I do think that the idea of not having conflict explode violently later on is pretty important here, but that actually most of the time we manage to avoid such explosions, and that’s interesting. Humans are pretty good at predicting when big conflict will happen and actually, most of the time, we manage to prevent it. I think it’s true that small fires help guard against big ones, but I also think that big fires are rare in any case because people are good at predicting and averting them.
mingyuan: I have previously heard you talk about professionalism in a more negative sense, and I'm wondering if you've changed your perspective over the past couple months?
habryka: My current relationship to professionalism is very similar to my relationship with Christianity, which is that it’s really damn important to understand how Christianity has influenced the West, because it's everywhere. There are obviously central concerns about Christianity. The dominant one being that it is horribly wrong. But my current relationship to professionalism is: "Oh god, it is doing massive amounts of damage in many different contexts." It's also quite useful in other contexts, in the same way that Christianity is.
mingyuan: So you're not a practicing professional?
habryka: I am in some dimensions. I definitely recognize that in certain situations it's really important to present a consistent API that's consistent with professional norms. I also try to avoid situations where that's truly necessary, because the constraints that come from professionalism are quite substantial.
Ozzie: For relationships, I was curious if you’ve thought about “anti-dates” or purposely difficult situations that you could put yourself in, to generate helpful conflict. Like taking care of a few kids that are difficult for a day or organizing a friend's wedding. Things that maybe should be common practice for people dating each other.
habryka: I mean, I don't know. The first thing that came to mind, I think it was someone in our community who wrote the “questions to ask if you wanted to end your relationship”.
Maybe it's a good idea for everyone to ask themselves those questions early on. It’s well understood that a lot of typical relationship advice is actually about vulnerability, about finding places where there might be a potential source of conflict, and stuff like that, so I think all this is relatively entangled here.
It’d be hard to think of specific tasks that would expose potential conflicts across all relationships, though, since the situations that produce conflict are very different per relationship. If I want to work with someone at an organization, the dimensions in which I need to understand how future conflict will go differs a lot from if I want to have a Dungeons & Dragons group with someone. So it's very hard for me to come up with one thing that you would want to do in both, but it doesn't feel very hard to come up with stuff I'd want to do in each individual situation to stress-test.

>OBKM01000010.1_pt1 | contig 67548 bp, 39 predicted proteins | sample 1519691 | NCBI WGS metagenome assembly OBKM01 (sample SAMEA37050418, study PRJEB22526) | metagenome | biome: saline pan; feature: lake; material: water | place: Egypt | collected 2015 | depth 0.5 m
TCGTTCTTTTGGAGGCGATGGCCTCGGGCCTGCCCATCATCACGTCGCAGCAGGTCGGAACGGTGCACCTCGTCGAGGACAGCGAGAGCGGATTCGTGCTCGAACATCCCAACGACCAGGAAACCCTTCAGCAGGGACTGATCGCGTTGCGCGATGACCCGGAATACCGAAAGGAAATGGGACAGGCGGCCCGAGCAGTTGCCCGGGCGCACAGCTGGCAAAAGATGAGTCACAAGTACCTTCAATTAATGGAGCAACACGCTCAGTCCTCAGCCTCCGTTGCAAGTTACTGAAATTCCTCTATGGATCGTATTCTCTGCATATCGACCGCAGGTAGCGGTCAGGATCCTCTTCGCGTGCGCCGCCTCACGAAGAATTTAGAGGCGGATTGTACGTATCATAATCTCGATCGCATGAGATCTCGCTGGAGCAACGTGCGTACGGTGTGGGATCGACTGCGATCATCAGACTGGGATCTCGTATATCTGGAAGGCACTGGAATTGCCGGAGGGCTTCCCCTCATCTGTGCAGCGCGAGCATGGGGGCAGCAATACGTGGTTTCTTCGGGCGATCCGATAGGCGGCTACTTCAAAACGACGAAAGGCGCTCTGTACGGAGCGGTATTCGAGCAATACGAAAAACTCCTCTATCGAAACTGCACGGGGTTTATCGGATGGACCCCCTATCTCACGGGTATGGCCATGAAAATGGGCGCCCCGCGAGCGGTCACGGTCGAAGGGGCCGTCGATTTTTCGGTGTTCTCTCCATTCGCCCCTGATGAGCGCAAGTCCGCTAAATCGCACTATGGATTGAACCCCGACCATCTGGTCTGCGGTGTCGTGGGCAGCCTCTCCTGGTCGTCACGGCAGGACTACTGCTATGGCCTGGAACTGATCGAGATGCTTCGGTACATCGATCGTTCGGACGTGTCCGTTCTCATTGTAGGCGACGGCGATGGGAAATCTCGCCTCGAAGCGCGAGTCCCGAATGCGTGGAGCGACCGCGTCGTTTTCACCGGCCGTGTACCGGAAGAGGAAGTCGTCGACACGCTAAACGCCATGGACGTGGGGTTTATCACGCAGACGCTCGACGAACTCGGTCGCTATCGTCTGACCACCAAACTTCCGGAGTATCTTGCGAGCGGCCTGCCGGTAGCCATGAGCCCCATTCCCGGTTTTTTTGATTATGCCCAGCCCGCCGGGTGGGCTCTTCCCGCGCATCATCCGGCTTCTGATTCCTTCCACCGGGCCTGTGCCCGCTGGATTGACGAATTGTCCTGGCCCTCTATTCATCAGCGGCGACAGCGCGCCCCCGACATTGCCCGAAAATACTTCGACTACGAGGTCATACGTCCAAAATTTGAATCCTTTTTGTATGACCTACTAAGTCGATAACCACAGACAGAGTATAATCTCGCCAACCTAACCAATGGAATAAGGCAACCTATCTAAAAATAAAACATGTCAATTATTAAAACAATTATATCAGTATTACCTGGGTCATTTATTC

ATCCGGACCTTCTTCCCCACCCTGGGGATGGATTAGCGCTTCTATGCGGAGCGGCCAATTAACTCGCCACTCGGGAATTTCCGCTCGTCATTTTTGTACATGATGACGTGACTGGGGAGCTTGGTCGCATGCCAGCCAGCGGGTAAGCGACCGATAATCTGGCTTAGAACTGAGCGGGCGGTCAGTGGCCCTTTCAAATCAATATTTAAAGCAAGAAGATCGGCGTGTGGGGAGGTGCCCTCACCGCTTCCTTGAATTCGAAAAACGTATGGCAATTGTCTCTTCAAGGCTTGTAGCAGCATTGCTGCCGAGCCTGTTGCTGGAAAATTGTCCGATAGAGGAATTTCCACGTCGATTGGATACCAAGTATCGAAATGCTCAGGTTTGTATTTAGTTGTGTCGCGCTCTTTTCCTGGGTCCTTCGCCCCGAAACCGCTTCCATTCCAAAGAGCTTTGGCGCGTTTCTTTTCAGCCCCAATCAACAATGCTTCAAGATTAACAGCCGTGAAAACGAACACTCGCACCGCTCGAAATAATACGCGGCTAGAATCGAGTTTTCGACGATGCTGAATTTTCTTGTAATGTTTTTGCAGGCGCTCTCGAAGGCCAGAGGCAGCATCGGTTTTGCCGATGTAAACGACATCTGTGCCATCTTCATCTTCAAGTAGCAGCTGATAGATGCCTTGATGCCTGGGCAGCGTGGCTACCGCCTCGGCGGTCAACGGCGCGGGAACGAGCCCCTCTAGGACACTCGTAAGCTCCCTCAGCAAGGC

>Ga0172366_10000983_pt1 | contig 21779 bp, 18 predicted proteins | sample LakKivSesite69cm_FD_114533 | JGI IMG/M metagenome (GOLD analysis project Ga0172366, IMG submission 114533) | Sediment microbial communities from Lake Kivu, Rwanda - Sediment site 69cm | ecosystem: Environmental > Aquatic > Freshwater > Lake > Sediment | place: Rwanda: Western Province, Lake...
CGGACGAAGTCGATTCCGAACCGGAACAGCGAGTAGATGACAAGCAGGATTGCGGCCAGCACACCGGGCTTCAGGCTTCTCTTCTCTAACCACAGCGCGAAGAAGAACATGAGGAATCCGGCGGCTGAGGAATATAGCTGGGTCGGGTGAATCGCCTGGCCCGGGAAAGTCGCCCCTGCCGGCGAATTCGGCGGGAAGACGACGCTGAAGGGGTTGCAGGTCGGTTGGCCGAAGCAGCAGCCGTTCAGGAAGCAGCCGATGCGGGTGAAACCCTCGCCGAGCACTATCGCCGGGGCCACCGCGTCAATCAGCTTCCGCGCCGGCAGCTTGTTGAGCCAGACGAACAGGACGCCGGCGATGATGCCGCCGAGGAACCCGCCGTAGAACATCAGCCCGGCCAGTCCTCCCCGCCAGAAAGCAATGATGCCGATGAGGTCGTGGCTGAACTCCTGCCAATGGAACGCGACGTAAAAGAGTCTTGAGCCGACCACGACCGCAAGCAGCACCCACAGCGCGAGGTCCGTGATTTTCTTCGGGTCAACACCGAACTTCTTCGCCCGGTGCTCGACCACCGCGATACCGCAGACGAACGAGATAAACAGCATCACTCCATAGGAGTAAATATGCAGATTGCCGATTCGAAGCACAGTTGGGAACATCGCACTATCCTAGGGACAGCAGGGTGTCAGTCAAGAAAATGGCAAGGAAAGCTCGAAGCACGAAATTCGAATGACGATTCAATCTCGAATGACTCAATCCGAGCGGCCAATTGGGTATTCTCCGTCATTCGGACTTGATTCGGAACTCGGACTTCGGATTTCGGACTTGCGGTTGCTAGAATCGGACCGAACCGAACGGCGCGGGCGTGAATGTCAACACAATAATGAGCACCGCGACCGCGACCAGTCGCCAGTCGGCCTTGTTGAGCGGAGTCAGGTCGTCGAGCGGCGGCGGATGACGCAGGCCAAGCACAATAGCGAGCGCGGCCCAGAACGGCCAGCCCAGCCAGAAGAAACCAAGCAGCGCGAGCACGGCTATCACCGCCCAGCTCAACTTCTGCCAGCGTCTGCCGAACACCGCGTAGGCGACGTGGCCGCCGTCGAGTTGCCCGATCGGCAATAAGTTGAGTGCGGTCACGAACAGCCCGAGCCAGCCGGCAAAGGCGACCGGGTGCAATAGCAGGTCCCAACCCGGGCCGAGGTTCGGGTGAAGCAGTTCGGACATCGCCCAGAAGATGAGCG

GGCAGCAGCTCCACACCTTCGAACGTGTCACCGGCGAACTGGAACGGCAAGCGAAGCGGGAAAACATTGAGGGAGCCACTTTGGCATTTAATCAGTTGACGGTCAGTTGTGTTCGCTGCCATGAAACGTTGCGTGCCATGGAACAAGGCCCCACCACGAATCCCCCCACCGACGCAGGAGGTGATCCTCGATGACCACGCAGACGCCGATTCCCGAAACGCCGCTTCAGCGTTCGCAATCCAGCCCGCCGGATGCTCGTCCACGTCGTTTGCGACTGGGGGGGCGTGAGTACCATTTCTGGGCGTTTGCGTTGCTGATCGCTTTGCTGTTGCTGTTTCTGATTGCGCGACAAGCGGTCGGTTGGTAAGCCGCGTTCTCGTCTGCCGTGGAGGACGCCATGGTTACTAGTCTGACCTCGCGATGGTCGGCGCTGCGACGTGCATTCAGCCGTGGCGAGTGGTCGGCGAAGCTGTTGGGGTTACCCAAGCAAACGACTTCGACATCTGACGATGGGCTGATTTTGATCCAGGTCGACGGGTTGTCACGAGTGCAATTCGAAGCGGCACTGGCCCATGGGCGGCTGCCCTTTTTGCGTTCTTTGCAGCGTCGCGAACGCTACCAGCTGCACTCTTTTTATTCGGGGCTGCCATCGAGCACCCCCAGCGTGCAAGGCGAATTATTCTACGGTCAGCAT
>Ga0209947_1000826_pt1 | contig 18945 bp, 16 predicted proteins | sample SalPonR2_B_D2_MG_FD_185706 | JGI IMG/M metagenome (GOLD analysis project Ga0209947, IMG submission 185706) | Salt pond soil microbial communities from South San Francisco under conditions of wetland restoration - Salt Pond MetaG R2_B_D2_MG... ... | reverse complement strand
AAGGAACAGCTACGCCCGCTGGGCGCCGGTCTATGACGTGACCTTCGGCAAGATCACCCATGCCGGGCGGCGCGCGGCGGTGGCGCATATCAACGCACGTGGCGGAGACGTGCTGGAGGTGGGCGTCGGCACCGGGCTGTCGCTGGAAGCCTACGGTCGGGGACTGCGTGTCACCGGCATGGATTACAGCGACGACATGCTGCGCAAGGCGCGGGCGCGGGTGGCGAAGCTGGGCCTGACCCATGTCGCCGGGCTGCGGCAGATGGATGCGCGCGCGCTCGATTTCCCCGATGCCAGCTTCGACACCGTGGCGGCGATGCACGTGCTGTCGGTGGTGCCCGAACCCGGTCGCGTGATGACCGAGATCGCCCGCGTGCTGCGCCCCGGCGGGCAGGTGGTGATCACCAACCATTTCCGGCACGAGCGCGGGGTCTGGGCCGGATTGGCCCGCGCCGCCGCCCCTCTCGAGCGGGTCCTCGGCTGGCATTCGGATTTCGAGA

jacobjacob: I'm pretty confused about the claim that professionalism does conflict fast. My impression is that many professional environments are incredibly risk averse, and they’re characterized by things like “putting your emotions to the side and just showing up to do the work”. This is an important norm for some situations, but it doesn't enable conflict.
The outlier environment that most have embraced conflict seems to be Bridgewater, a large hedge fund centered around something like “having the most crucial conversations as early as possible”. (If people know what a Hamming Circle, or even a Doom Circle, is, my impression is that at Bridgewater they basically do that all the time.)
So could you say a little more about professionalism’s relationship to conflict?
habryka: I think the key thing here is to distinguish professional norms within and between organizations. Professionalism has very different rules for these two cases. One of the core components of professionalism between organizations is contractualism. All parties agree on a contract, and negotiations on that contract frontload a bunch of conflict. All parties figure out what they will do in the relevant different scenarios very early on. Compared to other norms, contractualism is really costly. If I hang out with a friend and we already have an existing trust relationship we usually don't need a contract, because we trust that we will later figure out how to negotiate if something weird happens or one of us falls through on an implied obligation.
In professional relationships, if you were to rely only on norms and ad hoc negotiations, it would often end very badly. So what we do is put a lot of the negotiation and conflict very early on, where we sign a contract and the contract is very well specified. All parties negotiate the rules of the contract, bring in some lawyers, and they figure out all the ways in which the contract could go wrong. Then, once negotiations are done, the contract codifies a working relationship. Without that frontloaded conflict, a professional relationship would go very badly. Contractualism is really powerful here.
Anonymous: Where do professional hierarchies start and end? Does professionalism have some sort of consistent variation with power or scale? And is there a predictable way it changes as you go up a power hierarchy?
habryka: Let me restate the question to make sure I get it: “Let's say we have conflicts that are hierarchically embedded. What does that hierarchy actually look like?”
The top of the hierarchy would be something like outright war. You’re in conflict with each other and you're both just out to kill each other. And then, even above that, you're out to blackmail each other using threats to directly harm the other person's values. In the superintelligence example, this could look like torturing trillions and trillions of simulated beings that you really like. On the very lower level, it's very minor conflict, like we're playing Scrabble and/or we are playing a video game and killing each other's units. Even though there's some kind of damage we're causing each other, it's an extremely limited type of damage.
I feel like there’s a component of professionalism here that boils down to a bunch of very well-negotiated rules of conflict. These rules work pretty well when you're talking about tens of thousands to millions of dollars. I think it starts working substantially less well when you start talking about billions and trillions of dollars. Wars are not fought, for instance, within the professional culture, nor are other things with stakes in the trillions of dollars. There are still rules of conflict in these cases, but they are fought with different sets of norms.